International trade is a cornerstone of the Houston area's economy. In 2020, the region recorded $129.5 billion in exports, according to the Greater Houston Partnership. China ranked as the region's top trading partner last year, followed by Mexico, Brazil, Korea, Germany, the Netherlands, India, Japan, the United Kingdom, and Italy.

Houston's role as a hub for foreign trade and international business "is likely to support the region's economic recovery in the months and years ahead," the partnership noted in May.

"We talk often of Houston as a great global city — one that competes with the likes of London, Tokyo, São Paulo, and Beijing. But that's only possible because of our infrastructure — namely our port — and our connections around the world," Bob Harvey, president and CEO of the partnership, said last month. "Houston's ties abroad remain strong."

Houston shopping center opts for buzzy new environmental project

bee's knees

Bees are glorious creatures, tasked with pollination and the no-big-deal duty of balancing our planet's ecosystem and keeping the circle of life moving. Oh, and the honey!

No surprise, then, that beekeeping is all the buzz. With that in mind, a local outlet center is launching its own honeybee colony on its rooftop. Tanger Outlets Houston is taking off with a new pollinator project, and the public is welcome to join and learn about these precious winged buddies. The project is a partnership with Alvéole, a social beekeeping company.

Expect educational bee workshops for retailers and shoppers, meant to reinforce the benefits of urban beekeeping. Resident beekeeper Evan Donoho Gregory will offer a hands-on, interactive experience designed to get shoppers sweet on honeybees and more connected to their environment, per a press release.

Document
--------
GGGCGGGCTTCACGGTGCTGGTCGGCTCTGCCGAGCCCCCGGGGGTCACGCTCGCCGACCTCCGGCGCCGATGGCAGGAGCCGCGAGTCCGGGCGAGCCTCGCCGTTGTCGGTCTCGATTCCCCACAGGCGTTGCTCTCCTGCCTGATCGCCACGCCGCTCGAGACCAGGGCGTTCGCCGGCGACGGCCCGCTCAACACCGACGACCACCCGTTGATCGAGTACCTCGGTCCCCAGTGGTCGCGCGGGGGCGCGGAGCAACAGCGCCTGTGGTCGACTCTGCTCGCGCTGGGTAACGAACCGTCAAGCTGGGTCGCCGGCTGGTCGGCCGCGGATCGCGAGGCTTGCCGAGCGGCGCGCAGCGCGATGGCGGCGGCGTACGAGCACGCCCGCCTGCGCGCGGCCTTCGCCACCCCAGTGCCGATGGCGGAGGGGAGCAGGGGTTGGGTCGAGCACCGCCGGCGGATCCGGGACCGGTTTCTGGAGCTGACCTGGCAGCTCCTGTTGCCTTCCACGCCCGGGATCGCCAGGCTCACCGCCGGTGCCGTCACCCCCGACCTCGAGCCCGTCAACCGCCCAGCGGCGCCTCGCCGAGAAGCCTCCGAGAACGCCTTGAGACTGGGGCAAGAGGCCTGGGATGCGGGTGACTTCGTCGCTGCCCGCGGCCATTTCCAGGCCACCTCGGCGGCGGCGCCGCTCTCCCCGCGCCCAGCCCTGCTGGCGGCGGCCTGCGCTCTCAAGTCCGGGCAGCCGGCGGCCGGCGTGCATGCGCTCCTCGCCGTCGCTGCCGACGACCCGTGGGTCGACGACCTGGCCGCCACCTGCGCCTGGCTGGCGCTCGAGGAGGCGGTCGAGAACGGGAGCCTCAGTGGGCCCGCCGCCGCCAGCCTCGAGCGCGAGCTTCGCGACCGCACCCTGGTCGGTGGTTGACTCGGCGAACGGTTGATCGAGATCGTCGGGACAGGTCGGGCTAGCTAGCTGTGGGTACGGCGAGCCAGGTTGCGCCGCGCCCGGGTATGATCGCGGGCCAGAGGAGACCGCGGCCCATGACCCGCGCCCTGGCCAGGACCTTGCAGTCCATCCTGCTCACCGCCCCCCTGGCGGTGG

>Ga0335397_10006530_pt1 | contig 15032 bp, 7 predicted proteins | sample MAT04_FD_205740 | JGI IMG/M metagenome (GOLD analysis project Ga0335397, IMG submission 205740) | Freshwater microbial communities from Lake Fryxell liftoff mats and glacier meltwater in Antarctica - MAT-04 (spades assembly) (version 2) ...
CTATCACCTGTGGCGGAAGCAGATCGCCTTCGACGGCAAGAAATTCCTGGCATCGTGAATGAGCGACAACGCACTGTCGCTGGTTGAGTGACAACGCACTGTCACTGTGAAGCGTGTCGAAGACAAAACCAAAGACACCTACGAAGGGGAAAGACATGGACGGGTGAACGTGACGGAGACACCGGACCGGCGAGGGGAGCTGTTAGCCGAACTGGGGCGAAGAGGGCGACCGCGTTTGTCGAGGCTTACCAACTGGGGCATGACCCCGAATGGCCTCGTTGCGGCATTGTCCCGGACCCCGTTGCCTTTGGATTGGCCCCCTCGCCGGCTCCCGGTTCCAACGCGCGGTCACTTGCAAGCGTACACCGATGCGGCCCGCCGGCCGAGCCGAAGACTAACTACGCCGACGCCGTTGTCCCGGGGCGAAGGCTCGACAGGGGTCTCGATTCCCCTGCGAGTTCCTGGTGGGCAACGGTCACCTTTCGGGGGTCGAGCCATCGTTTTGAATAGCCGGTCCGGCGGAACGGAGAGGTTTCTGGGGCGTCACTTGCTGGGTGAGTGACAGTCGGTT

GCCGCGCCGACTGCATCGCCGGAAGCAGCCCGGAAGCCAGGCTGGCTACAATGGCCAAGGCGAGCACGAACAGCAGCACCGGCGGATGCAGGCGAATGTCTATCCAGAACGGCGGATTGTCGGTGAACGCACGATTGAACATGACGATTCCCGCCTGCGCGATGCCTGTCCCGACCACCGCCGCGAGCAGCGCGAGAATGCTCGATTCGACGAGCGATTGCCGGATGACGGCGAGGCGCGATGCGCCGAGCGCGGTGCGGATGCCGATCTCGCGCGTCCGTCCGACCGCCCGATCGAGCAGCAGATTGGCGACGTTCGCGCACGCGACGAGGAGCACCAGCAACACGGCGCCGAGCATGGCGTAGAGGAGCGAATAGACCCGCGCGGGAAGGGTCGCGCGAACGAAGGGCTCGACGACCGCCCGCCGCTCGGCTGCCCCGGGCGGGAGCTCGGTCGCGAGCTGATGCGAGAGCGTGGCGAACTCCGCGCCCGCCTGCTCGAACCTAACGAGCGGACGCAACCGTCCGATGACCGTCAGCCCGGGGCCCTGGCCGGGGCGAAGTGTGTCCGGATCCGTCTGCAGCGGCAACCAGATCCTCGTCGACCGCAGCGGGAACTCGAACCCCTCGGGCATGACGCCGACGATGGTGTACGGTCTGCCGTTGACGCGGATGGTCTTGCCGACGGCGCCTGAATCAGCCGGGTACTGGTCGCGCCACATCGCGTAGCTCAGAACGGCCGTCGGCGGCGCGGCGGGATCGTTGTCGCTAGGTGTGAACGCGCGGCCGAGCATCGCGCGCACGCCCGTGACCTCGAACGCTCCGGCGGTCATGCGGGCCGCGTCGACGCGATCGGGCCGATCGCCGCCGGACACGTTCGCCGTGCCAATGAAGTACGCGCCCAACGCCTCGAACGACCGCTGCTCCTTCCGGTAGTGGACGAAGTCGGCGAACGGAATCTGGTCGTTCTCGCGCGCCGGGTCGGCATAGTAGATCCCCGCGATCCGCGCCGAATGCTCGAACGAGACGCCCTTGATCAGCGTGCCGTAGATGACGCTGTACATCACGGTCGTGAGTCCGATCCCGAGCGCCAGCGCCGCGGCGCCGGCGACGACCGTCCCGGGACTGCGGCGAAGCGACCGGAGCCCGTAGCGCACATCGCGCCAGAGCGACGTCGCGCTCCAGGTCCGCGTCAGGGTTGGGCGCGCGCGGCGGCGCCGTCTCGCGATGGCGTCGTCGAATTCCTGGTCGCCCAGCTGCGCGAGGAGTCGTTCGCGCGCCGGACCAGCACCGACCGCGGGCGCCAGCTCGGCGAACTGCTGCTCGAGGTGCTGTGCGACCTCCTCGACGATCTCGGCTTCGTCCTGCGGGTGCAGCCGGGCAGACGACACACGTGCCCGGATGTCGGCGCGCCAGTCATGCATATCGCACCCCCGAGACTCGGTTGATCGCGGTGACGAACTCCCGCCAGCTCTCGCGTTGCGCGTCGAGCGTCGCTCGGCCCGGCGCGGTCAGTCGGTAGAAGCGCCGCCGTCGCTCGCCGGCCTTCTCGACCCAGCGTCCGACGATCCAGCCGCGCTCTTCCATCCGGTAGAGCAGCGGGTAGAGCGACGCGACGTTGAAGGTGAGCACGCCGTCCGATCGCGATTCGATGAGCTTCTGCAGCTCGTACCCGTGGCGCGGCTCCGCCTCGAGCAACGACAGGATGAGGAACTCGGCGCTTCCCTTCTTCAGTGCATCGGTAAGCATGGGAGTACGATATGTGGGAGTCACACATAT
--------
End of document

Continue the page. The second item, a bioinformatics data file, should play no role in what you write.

Gregory will also make regular visits to the center to maintain and care for the colonies; enthusiasts can follow along on social media.

A little about the hive: it's set up to allow the bees to pollinate the area's flora and thrive within a three-mile radius. At the height of the season, per press materials, each hive will contain up to 50,000 honeybees. That swarm will include some 90 percent worker bees (females) and 10 percent drones (males). Natch, each hive contains one queen bee. (There can be only one!)

With hope, the industrious honeybees will produce the equivalent of 100 jars of hyperlocal, artisanal honey per urban apiary. Tanger Outlets Houston plans to harvest the honey to share with its neighbors, per a release.

"Sharing the city with our winged neighbors is a simple, natural way to positively impact the environment," said Tanger Outlets marketing director Oliver Runco, in a statement. "We're eager to share the buzzworthy details of upcoming workshops that will educate our shoppers, brands and community on the critical role honeybees play in our ecosystem."

Bee fans can watch the progress, check out photos, videos, and upcoming beekeeper visit dates at MyHive Tanger Outlets Houston. For information on upcoming workshops, visit tangeroutlet.com/Houston and follow along on Facebook and Instagram.

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This article originally ran on CultureMap.